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Walking on Leash

By Margie McConnell, DWD Instructor

As a dog owner and trainer I, like you, want what is best for my puppy. I want a well-behaved, obedient, loving companion. Often this means “thinking outside of the box”.

Dogs are the only mammal lead around by their necks. This is not always ideal, especially if you have a puller. Constant pulling on the leash can do a great deal of harm including choking, neck injuries, and, on rare occasions, permanent damage to the esophagus or trachea. Pulling also releases endorphins so it becomes a self-rewarding behaviour.

That being said, the flat collar, like all collars and harnesses, needs to be considered equipment, and, as such, used correctly. I want you to take your puppy for a walk and count how many times you give a correction with your leash. Now, count the seconds you spend holding the leash tight. I bet you’re surprised at how often you correct and even more surprised at how long you spend being pulled along.

If you are going to continue with a flat collar please start using the 1 second rule. As fast as you say WHOA is the amount of time you are allowed to tug on the leash. This may mean 100’s of tugs on a walk but you are accomplishing two things:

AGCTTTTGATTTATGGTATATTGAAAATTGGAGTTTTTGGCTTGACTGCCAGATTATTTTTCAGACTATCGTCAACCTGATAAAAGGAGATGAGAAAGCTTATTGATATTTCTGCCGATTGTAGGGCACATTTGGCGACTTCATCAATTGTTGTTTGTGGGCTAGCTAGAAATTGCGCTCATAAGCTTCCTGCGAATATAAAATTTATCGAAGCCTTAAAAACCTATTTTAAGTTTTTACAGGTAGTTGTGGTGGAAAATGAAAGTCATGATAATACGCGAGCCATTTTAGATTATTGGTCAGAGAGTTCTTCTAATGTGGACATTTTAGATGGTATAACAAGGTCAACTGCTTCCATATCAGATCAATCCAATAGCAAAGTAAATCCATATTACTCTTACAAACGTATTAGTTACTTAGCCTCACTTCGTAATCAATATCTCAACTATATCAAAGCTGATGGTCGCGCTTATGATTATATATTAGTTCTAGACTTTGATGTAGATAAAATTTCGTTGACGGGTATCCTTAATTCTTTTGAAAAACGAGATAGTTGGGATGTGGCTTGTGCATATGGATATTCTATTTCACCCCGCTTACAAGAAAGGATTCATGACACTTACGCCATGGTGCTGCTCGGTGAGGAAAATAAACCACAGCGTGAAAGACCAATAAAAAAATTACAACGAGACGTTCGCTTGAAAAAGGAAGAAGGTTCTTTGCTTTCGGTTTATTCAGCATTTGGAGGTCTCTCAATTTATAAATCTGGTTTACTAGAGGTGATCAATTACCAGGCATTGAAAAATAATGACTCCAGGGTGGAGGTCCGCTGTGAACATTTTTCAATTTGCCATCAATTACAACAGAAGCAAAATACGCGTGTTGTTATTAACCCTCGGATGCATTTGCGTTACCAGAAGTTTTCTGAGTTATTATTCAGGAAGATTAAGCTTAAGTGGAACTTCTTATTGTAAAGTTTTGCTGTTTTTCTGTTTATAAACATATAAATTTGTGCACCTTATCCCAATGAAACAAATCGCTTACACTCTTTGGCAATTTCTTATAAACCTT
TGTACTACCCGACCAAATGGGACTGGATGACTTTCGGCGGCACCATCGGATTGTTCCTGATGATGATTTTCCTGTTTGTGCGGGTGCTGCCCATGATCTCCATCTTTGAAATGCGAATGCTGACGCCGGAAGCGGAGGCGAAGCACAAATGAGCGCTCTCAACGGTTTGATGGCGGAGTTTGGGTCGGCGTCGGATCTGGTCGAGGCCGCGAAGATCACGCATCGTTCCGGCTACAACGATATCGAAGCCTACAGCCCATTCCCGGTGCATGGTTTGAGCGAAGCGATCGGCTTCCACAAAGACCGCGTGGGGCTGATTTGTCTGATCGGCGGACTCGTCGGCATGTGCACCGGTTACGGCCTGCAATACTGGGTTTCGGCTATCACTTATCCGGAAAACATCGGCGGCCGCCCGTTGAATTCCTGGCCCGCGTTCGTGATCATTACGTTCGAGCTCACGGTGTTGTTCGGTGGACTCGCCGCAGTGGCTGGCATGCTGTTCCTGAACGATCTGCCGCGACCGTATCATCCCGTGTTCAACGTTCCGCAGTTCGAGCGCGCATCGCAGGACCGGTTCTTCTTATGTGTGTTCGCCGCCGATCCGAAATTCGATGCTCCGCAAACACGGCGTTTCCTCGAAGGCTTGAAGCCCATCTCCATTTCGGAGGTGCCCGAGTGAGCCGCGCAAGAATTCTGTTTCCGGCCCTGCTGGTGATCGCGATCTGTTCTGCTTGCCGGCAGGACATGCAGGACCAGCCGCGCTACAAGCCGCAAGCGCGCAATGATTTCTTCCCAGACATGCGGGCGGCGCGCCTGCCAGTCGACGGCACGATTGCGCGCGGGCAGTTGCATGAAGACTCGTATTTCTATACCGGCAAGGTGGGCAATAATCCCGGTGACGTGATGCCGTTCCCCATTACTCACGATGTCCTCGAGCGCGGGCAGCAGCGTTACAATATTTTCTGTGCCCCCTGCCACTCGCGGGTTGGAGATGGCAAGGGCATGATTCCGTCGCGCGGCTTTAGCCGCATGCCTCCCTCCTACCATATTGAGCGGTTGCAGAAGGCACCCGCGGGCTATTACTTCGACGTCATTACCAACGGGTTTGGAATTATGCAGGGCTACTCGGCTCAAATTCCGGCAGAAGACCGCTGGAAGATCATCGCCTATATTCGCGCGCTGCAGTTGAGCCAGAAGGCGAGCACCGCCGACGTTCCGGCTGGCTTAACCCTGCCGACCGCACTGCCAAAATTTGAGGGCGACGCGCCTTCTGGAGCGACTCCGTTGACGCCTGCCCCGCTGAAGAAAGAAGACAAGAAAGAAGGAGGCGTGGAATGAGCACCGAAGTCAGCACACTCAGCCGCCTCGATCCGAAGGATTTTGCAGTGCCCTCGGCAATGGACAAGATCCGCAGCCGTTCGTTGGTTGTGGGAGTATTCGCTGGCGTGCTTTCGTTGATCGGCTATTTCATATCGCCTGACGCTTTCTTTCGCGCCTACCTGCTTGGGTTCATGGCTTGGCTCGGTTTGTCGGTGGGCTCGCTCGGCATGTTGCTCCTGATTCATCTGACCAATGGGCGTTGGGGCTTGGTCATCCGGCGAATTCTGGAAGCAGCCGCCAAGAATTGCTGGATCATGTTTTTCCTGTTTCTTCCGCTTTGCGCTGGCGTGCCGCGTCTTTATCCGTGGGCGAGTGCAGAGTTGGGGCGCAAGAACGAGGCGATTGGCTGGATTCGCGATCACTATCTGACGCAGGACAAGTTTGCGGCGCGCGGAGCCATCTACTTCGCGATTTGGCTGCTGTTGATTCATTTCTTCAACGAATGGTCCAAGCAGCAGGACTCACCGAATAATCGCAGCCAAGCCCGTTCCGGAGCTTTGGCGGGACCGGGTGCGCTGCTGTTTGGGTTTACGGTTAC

1. You are improving your timing. When your dog pulls a quick WHOA and release will inhibit pulling much faster than trying to yank and drag your dog. Remember: things in motion tend to stay in motion. If your dog has forward momentum hanging on for dear life is not going to fix the problem.
  2. You are off of your dog’s neck. Using the Whoa and release, you are giving a quick correction. This is far more likely to get you pup’s attention.

Another great tool that you always have is your voice. When walking, talking to your dog is the one of the best ways to get their attention. Practice calling your puppy to come. When she sees something of interest be proactive by running backwards a few steps and calling her to COME. When your pup responds say “YES” and reward with a treat. Practice this multiple times and your dog will soon be following you.

You can also use your voice to keep your dog’s attention on walks. A happy, positive conversation will keep your dog engaged with you. Think about going for a walk with a friend and being totally ignored. Not much fun right? Talk to your dog, tell them about your day, praise frequently and you will soon have a more attentive walking partner.

Remember to reward frequently when your pup is walking nicely. This can be done with a treat, your voice or a pat.  I tend to use all three to keep things interesting for my dog. Also consider where you walk. Taking the same route day after day can lead to boredom, boredom can lead to unwanted behaviours. Go new places, see new things, let your pup sniff and meet new people and dogs.  This is their walk as much as it is yours so make it fun for both of you.